Trademark

by Mike Masnick


Filed Under:
cybersquatting, domains, pac 12



Newly Formed Pac-12 Conference Claims Cybersquatting On 5-Year-Old Domain

from the prescient-domaining? dept

Reader Clint points us to the news that the Pac-10 conference (a university "sports league" effective) recently added two new schools to the conference, making it the Pac-12 conference now. Of course, after they did this and went to register the domain pac12.com, they discovered that a business man in Utah already owned it, and had owned it for five years -- long before there was any idea of a Pac-12 conference. Yet that didn't stop the conference from sending a cease-and-desist letter, demanding the domain and accusing him of cybersquatting. The guy, Austin Linford, isn't directly using the domain right now, but bought it for a specific project that has been put on hold due to the economy, but which he intends to do something with in the future. Linford has filed for declaratory judgment that his domain does not infringe, and notes that the conference has been changing its name and number quite a bit lately. Apparently the Pac-10 has gone from that designation to the Pac-16, then to the Pac-11 and back to the Pac-10 in just the time since Linford purchased the URL. It seems we see situations like this all too frequently. Where some large entity seems to think it has the right to a particular domain name, just because they're big, even if someone else had registered it years before.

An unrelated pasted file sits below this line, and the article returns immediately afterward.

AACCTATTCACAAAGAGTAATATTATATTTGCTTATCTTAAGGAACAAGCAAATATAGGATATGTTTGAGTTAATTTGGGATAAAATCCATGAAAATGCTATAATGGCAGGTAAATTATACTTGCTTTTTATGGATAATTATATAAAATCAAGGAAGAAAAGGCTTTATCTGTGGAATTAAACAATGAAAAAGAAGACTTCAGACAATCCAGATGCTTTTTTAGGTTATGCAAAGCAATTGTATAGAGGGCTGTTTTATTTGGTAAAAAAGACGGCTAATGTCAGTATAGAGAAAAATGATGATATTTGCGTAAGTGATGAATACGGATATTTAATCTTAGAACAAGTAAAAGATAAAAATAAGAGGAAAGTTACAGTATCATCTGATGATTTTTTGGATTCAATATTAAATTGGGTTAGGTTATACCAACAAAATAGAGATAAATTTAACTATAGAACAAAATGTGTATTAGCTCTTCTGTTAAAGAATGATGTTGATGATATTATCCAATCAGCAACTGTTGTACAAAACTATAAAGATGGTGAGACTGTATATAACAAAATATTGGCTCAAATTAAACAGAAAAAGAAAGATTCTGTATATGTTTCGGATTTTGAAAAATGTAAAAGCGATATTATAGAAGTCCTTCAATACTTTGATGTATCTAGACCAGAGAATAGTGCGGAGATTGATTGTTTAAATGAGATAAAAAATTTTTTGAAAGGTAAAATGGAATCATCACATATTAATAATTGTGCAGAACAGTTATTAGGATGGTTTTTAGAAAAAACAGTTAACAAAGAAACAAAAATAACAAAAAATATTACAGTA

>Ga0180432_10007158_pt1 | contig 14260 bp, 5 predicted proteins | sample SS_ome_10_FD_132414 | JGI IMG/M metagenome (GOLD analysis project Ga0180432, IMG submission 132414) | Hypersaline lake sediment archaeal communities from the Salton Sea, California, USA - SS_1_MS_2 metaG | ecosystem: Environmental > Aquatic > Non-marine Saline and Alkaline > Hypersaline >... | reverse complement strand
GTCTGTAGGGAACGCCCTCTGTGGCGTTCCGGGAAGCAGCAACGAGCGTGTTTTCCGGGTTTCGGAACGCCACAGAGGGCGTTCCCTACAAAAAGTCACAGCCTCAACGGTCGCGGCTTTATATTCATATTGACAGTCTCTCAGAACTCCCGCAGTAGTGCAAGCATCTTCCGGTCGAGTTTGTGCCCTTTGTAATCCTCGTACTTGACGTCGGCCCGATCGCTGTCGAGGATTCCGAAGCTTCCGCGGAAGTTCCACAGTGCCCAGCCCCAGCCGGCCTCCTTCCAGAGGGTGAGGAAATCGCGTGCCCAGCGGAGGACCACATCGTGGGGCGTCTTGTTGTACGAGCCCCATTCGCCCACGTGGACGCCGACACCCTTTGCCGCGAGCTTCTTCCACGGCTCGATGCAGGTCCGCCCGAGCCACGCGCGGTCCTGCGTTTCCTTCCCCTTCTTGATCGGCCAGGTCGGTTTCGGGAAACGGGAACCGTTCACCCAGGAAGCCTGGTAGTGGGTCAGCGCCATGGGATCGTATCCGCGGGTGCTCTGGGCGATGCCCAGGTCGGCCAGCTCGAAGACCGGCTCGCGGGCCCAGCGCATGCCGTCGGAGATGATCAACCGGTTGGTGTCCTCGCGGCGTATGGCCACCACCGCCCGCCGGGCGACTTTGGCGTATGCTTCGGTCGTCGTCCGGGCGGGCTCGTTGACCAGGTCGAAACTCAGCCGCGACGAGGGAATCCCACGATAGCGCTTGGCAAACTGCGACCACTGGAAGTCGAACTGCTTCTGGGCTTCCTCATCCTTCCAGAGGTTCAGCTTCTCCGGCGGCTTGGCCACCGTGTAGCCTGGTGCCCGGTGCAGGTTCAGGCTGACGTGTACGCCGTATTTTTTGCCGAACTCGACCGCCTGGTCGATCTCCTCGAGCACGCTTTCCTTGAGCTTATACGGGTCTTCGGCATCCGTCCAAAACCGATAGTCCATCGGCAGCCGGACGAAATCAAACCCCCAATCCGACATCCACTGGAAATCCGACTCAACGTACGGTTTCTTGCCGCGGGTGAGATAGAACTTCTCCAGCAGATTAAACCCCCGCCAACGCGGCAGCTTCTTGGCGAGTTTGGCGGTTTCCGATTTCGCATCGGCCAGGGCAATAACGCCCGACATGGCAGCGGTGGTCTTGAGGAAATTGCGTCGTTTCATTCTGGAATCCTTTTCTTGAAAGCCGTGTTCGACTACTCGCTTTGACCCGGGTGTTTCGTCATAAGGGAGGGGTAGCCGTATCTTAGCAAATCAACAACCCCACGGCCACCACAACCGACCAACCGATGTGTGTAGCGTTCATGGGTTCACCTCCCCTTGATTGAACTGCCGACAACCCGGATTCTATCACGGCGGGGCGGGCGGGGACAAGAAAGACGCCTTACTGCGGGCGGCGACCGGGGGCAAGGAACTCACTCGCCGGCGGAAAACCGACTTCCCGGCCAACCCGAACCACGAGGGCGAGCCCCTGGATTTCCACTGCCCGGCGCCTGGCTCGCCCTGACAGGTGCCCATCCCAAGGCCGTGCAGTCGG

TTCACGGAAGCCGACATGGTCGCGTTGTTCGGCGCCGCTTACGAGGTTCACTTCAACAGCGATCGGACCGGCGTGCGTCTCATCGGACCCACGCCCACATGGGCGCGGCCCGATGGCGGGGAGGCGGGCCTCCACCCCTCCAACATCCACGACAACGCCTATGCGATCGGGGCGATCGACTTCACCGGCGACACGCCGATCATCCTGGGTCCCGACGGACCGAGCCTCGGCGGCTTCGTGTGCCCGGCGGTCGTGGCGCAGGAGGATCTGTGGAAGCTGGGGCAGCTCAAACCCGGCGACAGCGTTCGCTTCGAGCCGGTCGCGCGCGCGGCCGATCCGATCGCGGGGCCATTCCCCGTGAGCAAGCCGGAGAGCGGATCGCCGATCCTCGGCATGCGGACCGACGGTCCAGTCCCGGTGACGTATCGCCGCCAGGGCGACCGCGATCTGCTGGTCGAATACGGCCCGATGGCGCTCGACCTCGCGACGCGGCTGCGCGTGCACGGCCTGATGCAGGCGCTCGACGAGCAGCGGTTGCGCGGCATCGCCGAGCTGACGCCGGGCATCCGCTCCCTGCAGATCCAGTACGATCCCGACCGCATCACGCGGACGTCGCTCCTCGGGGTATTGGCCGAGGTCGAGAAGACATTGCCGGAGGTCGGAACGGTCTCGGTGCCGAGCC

Reader Comments

Subscribe: RSS

View by: Time | Thread


  1. icon
    byte^me (profile), 15 Mar 2011 @ 6:19am

    Re: nothing like Nissan.com

    I have to totally disagree with your statement. Just because this person has not done anything with the pac12.com domain name does not mean he should be forced to give it up to someone else, no matter what the price offered is. He purchased it legally, long before the Pac 10 became the Pac 12. By what logic should he be forced to involuntarily relinquish that domain name to another party?

    Also, I am sure that if there were some sort of "Internet Eminent Domain" rules, they would be abused just as much as they are with physical property. I really do not think we need just another rule, law, or whatever that can be easily abused. We already have too many of those.

Add Your Comment

Have a Techdirt Account? Sign in now. Want one? Register here
Get Techdirt’s Daily Email
Use markdown for basic formatting. HTML is no longer supported.
  Save me a cookie
Follow Techdirt
Special Affiliate Offer

Advertisement
Report this ad  |  Hide Techdirt ads
Essential Reading
Techdirt Deals
Report this ad  |  Hide Techdirt ads
Techdirt Insider Chat
Advertisement
Report this ad  |  Hide Techdirt ads
Recent Stories
Advertisement
Report this ad  |  Hide Techdirt ads

Close

Email This

This feature is only available to registered users. Register or sign in to use it.